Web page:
• all qualifying and post-qualifying social work courses should include reunification in their programmes.
Executive summary 9
Introduction 16
The Implementation Project 18
Evaluation Aims and Methods 24
The findings of the evaluation: the practitioners 29
The findings of the evaluation: the managers 43
Summary and conclusion 65
References 67
Appendices 69

Please cite as: Farmer E. and Patsios D. (2015) Evaluation report on implementing the Reunification Practice Framework. Bristol: University of Bristol.

"A practical tool with real relevance to the lives of children."

Got a question?

Our Knowledge and Information Service answer over a thousand enquiries every year helping professionals find the information and resources they need to keep children safe.

Send us your enquiry

Related resources

An evidence-informed framework for return home practice

A tool to support social workers' professional judgement about if and how a child should return home.
Find out more

Process evaluation of the New Orleans Intervention Model for infant mental health in Glasgow

Investigates the impact of key features of the Glasgow Infant Family Team, a service putting infants’ attachment relationships at the heart of decisions about whether they should enter care permanently. Part of the NSPCC's Impact and evidence series.
Find out more

Returning children home from care: learning from case reviews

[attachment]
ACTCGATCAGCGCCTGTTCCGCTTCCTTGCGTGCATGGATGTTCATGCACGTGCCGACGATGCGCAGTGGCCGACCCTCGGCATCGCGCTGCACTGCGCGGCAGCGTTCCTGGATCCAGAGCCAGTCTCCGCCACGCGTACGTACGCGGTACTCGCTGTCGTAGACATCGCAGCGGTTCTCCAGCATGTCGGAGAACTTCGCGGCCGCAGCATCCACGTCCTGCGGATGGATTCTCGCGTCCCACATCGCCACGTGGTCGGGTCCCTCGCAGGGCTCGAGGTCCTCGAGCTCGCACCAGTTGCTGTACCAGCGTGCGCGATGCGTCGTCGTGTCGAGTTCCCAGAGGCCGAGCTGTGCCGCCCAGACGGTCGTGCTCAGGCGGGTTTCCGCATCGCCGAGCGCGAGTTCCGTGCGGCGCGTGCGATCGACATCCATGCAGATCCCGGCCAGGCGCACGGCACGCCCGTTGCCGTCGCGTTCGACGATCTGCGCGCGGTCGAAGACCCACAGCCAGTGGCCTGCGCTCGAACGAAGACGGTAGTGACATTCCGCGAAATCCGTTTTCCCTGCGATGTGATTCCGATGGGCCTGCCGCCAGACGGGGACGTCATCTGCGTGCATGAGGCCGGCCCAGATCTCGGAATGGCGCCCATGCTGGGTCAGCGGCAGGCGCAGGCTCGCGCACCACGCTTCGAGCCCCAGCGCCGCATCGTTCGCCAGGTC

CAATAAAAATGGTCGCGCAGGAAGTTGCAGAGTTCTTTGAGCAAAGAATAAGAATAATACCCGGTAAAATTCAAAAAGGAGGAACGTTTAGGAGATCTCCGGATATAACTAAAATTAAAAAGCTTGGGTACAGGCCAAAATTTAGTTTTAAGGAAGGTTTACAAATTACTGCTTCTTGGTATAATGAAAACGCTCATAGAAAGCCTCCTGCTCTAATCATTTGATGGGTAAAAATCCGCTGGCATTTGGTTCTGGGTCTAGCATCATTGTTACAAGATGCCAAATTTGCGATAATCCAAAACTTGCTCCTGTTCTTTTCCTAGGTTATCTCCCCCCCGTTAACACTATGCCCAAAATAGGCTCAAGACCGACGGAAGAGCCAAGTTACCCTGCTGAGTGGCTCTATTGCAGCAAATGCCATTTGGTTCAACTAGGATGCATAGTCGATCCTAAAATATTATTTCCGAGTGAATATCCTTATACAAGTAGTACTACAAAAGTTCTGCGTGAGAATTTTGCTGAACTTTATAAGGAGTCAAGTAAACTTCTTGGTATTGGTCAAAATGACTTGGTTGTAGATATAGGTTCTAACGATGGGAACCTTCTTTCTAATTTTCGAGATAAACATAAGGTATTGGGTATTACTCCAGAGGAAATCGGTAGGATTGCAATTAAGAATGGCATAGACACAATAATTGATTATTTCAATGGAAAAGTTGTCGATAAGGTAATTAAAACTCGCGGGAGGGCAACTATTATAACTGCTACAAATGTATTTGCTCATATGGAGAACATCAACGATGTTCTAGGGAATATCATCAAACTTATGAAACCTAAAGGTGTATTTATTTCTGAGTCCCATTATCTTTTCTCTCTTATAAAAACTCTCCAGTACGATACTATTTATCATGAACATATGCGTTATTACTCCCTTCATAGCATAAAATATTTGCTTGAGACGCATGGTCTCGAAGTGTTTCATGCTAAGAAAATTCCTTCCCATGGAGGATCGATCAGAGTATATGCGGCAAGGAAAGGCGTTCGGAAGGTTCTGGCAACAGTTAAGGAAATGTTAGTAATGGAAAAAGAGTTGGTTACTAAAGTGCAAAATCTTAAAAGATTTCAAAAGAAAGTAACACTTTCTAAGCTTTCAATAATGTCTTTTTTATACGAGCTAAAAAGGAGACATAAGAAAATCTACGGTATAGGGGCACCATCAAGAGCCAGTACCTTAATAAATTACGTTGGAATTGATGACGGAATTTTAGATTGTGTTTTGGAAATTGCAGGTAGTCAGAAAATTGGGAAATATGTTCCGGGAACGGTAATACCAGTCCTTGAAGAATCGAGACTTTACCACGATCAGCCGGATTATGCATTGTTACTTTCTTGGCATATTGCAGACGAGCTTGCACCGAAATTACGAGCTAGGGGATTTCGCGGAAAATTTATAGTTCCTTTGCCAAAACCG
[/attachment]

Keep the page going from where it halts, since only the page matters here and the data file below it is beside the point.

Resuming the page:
Lessons from case reviews published since 2010, which have highlighted lessons for returning children home from care.
Find out more

Supporting children and families returning home from care: counting the costs

Compares the costs of providing support services to children and families returning home with the costs of failed reunifications.
Find out more

Evaluation of implementation of an evidence-informed framework for return home practice

Report by Loughborough University about using the NSPCC Framework to support children to safely return home from care. Part of the NSPCC’s Impact and evidence series.
Find out more

Face to Face

Improving the emotional well-being of children in care, or who may go into care, by helping them find solutions to problems affecting their lives.
Face to Face service

New Orleans Intervention Model

Reducing the risk of abuse or neglect by helping professionals assess if children should stay in care.
New Orleans Intervention Model service

Taking Care